When Johnson went to Howard, as the first black president, he wanted to build a major and influential institution that would promote blackness.  His time was filled with controversies, and some viewed him as an overbearing leader.  But he succeeded in building a black intellectual powerhouse that trained leaders of the civil rights movement.  

He was an early supporter of Gandhi, believing that the movement against Jim Crow had much to learn from him.  He viewed Gandhi as "the epitome of true religion."  He spent forty days in India in 1949.

Democracy is "the highest friendship that we have known."  It must be built upon respect for the human dignity of all people.   Moreover, anyone who opposed the sacred worth of the individual was not a Christian. 

Johnson praised King: "You have led your people on a victorious pathway seldom tried in human life.  You have shown them how to mobilize the fullest powers of their souls for effective resistance to evil and who to overcome humiliation and abuse without violence and without hatred in deed or in words."


The Wounding and Healing of Desire

The Wounding and Healing of Desire: Weaving Heaven and EarthThe Wounding and Healing of Desire: Weaving Heaven and Earth by Wendy Farley
My rating: 4 of 5 stars

I first read this book in 2016 and gave it only three stars. Last autumn I was looking over part of it to use in a sermon and what I read really resonated, in a way I didn't remember it resonating before. So, this winter I've re-read the book and this time I found much that I really liked. I highly recommend it if you are someone who has been deeply hurt and are looking for healing spiritual practices?

2016 review
How do we respond to and spiritually mature through our suffering? A worthy contribution to spiritual theology standing in the tradition of some of the great mystics like St. John of the Cross, St. Theresa of Avila, Simone Weil, etc.

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Christ the Heart of Creation

Christ the Heart of CreationChrist the Heart of Creation by Rowan Williams
My rating: 2 of 5 stars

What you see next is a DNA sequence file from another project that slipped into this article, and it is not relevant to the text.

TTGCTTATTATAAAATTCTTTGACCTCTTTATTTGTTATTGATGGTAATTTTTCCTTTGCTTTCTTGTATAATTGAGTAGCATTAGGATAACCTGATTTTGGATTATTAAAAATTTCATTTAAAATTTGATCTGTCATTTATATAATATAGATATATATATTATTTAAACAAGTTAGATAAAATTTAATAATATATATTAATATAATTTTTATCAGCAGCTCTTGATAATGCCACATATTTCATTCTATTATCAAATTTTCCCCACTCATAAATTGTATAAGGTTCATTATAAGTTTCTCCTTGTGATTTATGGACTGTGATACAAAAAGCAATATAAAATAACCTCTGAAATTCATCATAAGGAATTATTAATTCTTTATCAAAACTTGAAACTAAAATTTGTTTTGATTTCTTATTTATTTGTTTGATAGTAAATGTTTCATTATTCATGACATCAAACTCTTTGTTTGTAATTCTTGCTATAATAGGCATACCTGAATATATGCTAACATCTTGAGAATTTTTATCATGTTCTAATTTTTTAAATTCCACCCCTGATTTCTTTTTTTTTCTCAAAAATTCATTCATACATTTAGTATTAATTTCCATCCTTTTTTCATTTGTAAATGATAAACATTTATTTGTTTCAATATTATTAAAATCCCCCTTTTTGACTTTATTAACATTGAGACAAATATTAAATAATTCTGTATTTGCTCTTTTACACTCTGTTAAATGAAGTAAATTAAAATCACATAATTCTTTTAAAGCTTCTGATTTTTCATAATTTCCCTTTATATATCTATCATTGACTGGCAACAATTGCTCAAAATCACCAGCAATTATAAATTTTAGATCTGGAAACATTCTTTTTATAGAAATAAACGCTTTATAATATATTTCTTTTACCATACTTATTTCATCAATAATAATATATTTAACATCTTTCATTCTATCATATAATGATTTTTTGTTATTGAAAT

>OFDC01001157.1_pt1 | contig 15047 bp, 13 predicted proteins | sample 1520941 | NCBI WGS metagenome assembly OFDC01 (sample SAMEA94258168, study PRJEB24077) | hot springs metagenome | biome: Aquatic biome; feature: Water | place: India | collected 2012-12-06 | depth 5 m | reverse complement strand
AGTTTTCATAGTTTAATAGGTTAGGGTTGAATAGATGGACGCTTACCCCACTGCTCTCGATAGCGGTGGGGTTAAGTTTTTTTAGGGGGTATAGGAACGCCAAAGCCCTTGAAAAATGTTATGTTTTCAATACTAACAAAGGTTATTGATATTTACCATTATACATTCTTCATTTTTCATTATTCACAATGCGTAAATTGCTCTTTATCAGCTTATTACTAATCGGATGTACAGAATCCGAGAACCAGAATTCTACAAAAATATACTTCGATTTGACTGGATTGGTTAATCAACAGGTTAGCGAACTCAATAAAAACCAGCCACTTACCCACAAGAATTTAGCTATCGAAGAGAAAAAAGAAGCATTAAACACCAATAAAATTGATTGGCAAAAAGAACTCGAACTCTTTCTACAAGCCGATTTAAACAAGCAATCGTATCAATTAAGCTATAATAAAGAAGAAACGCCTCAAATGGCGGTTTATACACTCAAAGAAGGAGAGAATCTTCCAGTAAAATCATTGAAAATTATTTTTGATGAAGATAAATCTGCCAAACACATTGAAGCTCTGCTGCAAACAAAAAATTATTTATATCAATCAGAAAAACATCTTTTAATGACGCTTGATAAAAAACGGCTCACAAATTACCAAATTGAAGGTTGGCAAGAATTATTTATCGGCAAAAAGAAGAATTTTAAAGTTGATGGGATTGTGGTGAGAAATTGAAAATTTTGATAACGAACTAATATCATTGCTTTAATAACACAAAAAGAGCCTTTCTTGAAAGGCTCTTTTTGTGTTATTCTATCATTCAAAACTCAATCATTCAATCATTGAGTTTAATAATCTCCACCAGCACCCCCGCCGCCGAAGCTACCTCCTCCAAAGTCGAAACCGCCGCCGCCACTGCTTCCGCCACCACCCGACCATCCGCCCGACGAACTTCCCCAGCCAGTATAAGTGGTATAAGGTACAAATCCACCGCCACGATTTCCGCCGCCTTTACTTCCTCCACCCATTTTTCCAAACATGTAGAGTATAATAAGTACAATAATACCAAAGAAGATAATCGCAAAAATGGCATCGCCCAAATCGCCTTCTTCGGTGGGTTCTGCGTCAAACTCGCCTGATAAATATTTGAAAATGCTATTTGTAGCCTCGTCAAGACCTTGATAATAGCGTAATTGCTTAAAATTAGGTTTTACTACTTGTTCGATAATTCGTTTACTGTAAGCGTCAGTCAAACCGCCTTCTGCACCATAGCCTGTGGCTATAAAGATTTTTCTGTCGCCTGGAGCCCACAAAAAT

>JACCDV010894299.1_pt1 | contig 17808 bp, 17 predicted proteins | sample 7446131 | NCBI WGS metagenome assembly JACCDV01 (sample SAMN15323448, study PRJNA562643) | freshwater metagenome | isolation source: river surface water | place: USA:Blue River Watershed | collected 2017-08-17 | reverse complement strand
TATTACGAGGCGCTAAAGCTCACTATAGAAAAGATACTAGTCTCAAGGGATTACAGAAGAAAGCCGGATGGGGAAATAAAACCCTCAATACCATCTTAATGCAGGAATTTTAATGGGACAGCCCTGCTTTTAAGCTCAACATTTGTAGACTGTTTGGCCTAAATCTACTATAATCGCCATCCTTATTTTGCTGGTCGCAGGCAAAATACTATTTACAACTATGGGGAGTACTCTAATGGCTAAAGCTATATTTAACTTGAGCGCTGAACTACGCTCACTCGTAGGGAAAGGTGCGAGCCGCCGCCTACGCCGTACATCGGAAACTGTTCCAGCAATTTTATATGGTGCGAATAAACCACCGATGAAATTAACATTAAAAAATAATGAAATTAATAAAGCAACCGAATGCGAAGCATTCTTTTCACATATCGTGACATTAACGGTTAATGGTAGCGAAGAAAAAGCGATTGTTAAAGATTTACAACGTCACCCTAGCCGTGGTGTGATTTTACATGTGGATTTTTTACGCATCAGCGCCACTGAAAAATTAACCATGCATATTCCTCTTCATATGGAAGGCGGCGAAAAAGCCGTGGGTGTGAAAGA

Despite philosophical training in metaphysics, I'm not all that interested in theological metaphysics. My basic metaphysical approach is the organic philosophy of Alfred North Whitehead and the traditions of Process philosophy and American pragmatism. But when it comes to theology I approach the language as metaphorical and shrouded in mystery and have no real impulse for the sort of nuanced language that can occupy theological metaphysics.

Which means this book was a serious stretch for me. Because Williams is very interested in the very nuanced and complex metaphysical Christological language in the church's tradition. I stuck with the book and found a few interesting points and gems here and there (the appendix on Wittgenstein was maybe the most interesting). But really I just spent most of the time unconvinced that anyone should spend time caring about these details.

It was also a stretch because my process/pragmatic worldview begins with a very different set of premises than Williams. Things he assumes again and again as starting points were to me the very things that needed to be argued for, for I often disagreed.

And Williams is not an engaging writer at all. I have enjoyed the theological metaphysics of John Zizioulas for instance, but his writing is very engaging. The same cannot be said for the former archbishop. Though this phrase did make me cackle (and text a Lutheran friend): "Luther was not exactly a monophysite."